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    How much weight can bike hold?

    I weigh 270 lbs. Can I ride the average road bike? I just got a used Peugot with a 301 frame. I put new 1 1/4" tires on it rated for 90lbs or air and new inner tubes. Can that hold me?

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    Burning Matches. ElJamoquio's Avatar
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    Probably want a little more air pressure. On the other hand, as long as you're not pinch-flatting, you're OK as is.
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    Senior Member big john's Avatar
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    Just check your wheels regularly. Squeeze the spokes a little and see if any of them are coming loose. Also, if you clean the frame and fork you can check for cracks. How old is your bike?

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    Hi,
    The bike looks like it might be about 10 years old.

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    Quote Originally Posted by ElJamoquio View Post
    Probably want a little more air pressure. On the other hand, as long as you're not pinch-flatting, you're OK as is.
    Hi,
    If the tires are rated for 90psi, should I exceed that? What's "pinch-flatting?"

  6. #6
    Lotion/Basket/Hose Doctor Who's Avatar
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    Quote Originally Posted by TomBrooklyn View Post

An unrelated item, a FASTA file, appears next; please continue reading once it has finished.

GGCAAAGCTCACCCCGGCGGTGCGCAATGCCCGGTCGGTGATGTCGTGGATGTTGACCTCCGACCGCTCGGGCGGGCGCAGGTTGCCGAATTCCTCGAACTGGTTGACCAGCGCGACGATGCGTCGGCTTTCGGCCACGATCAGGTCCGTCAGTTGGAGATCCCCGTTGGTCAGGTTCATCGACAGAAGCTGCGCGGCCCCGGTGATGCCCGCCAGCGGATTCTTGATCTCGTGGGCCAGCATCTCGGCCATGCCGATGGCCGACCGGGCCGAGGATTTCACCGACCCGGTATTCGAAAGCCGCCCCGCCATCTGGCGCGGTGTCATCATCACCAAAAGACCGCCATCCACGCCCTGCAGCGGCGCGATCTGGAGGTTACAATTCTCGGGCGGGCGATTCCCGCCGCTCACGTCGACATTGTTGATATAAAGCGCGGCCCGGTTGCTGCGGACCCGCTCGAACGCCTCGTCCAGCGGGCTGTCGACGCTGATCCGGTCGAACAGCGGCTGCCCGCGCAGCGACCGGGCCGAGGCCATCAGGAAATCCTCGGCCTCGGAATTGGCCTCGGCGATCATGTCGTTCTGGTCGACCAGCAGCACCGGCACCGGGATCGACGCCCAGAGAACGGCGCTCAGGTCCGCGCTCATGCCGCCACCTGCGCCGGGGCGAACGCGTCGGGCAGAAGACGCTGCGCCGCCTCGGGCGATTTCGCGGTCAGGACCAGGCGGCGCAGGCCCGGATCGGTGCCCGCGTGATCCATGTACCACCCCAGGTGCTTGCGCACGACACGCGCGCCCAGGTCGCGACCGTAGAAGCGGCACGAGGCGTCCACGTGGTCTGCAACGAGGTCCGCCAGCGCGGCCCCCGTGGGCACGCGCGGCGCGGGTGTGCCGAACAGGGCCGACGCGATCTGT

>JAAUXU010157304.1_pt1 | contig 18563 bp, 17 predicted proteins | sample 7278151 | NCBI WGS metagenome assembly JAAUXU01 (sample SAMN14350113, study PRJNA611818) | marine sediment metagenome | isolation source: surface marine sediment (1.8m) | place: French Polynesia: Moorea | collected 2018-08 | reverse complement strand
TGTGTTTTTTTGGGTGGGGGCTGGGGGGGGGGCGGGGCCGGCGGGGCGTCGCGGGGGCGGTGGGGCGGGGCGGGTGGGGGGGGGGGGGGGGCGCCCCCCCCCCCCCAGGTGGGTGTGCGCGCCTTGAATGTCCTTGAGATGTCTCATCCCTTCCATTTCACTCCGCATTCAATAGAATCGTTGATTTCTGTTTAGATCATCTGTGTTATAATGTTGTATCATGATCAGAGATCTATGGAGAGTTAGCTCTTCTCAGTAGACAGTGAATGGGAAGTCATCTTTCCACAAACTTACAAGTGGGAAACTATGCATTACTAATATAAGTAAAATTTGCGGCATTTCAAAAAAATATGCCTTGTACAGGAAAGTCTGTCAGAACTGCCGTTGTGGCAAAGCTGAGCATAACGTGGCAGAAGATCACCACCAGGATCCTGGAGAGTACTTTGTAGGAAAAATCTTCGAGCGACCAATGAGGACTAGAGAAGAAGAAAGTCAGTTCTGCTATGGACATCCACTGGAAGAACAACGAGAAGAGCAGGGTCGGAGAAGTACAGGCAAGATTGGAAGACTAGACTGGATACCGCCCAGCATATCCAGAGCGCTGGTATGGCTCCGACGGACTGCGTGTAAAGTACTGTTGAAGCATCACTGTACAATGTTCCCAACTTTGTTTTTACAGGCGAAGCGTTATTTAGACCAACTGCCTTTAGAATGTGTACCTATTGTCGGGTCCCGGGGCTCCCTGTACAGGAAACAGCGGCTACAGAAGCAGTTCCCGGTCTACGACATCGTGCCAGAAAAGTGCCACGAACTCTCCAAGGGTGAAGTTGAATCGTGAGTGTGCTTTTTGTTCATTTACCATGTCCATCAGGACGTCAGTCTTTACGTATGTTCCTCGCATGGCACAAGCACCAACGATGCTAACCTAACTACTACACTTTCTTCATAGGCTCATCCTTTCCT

Hi,
    If the tires are rated for 90psi, should I exceed that? What's "pinch-flatting?"


    No, don't exceed the 90 PSI. That's the air-pressure limit for the tire itself, not the weight limit for the tire.

    Anyway, that bike should be fine to ride on, as-is. You're going to need to keep an eye on the wheels, as they're much more likely to come untrued (i.e. lose their 'straightness') with a heavier rider on them. The frame, fork and all other parts should be fine, just so long as they're all in good shape.

    You might find better answers in the 'Clydesdales/Athenas' section of this forum, which caters to cyclists that a bit bigger-boned than the norm.

  7. #7
    Burning Matches. ElJamoquio's Avatar
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    Quote Originally Posted by TomBrooklyn View Post
    Hi,
    If the tires are rated for 90psi, should I exceed that? What's "pinch-flatting?"
    From sheldonbrown.com:

    "Pinch Cuts result from hitting stones, curbs, or sharp edges of holes in the road surface. When the tire hits a sharp edge hard enough, it compresses so that it bottoms out. The inner tube can get pinched between the rock and the rim. Pinch cuts usually put two small holes in the tube. This type of damage is sometimes called a "snake bite" because the two holes look like the wound made by the fangs of a snake.

    Pinch cuts sometimes ruin tires as well as tubes, but usually the tire will not be damaged.

    The impact that causes a pinch cut can also make a dent or "blip" in your rim."

    Basically, the pneumatic pressure in your tires isn't enough to keep the rim from hitting the ground when you hit a pothole or something.